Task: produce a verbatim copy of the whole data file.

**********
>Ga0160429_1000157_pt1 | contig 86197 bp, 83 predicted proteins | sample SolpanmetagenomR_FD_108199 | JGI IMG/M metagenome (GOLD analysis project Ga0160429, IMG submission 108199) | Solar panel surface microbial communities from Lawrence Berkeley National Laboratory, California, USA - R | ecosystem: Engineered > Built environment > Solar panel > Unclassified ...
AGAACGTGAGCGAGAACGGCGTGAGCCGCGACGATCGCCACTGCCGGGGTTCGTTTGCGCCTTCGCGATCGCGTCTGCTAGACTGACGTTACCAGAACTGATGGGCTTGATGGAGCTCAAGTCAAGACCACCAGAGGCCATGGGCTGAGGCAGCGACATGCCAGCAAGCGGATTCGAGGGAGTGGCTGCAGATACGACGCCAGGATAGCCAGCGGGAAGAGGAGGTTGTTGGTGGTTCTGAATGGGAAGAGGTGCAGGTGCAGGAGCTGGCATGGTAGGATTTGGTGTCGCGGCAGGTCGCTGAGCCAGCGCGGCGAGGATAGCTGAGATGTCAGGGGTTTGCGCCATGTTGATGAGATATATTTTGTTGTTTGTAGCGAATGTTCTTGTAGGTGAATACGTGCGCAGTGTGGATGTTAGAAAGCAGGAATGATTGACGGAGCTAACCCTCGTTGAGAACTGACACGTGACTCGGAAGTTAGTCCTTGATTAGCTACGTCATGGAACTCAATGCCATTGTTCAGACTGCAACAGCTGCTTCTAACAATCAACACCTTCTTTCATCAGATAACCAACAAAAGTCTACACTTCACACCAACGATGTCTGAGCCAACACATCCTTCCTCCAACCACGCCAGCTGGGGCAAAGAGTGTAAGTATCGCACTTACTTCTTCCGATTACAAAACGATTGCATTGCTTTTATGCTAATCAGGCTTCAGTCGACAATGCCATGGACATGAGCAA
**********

>Ga0160429_1000157_pt1 | contig 86197 bp, 83 predicted proteins | sample SolpanmetagenomR_FD_108199 | JGI IMG/M metagenome (GOLD analysis project Ga0160429, IMG submission 108199) | Solar panel surface microbial communities from Lawrence Berkeley National Laboratory, California, USA - R | ecosystem: Engineered > Built environment > Solar panel > Unclassified ...
AGAACGTGAGCGAGAACGGCGTGAGCCGCGACGATCGCCACTGCCGGGGTTCGTTTGCGCCTTCGCGATCGCGTCTGCTAGACTGACGTTACCAGAACTGATGGGCTTGATGGAGCTCAAGTCAAGACCACCAGAGGCCATGGGCTGAGGCAGCGACATGCCAGCAAGCGGATTCGAGGGAGTGGCTGCAGATACGACGCCAGGATAGCCAGCGGGAAGAGGAGGTTGTTGGTGGTTCTGAATGGGAAGAGGTGCAGGTGCAGGAGCTGGCATGGTAGGATTTGGTGTCGCGGCAGGTCGCTGAGCCAGCGCGGCGAGGATAGCTGAGATGTCAGGGGTTTGCGCCATGTTGATGAGATATATTTTGTTGTTTGTAGCGAATGTTCTTGTAGGTGAATACGTGCGCAGTGTGGATGTTAGAAAGCAGGAATGATTGACGGAGCTAACCCTCGTTGAGAACTGACACGTGACTCGGAAGTTAGTCCTTGATTAGCTACGTCATGGAACTCAATGCCATTGTTCAGACTGCAACAGCTGCTTCTAACAATCAACACCTTCTTTCATCAGATAACCAACAAAAGTCTACACTTCACACCAACGATGTCTGAGCCAACACATCCTTCCTCCAACCACGCCAGCTGGGGCAAAGAGTGTAAGTATCGCACTTACTTCTTCCGATTACAAAACGATTGCATTGCTTTTATGCTAATCAGGCTTCAGTCGACAATGCCATGGACATGAGCAA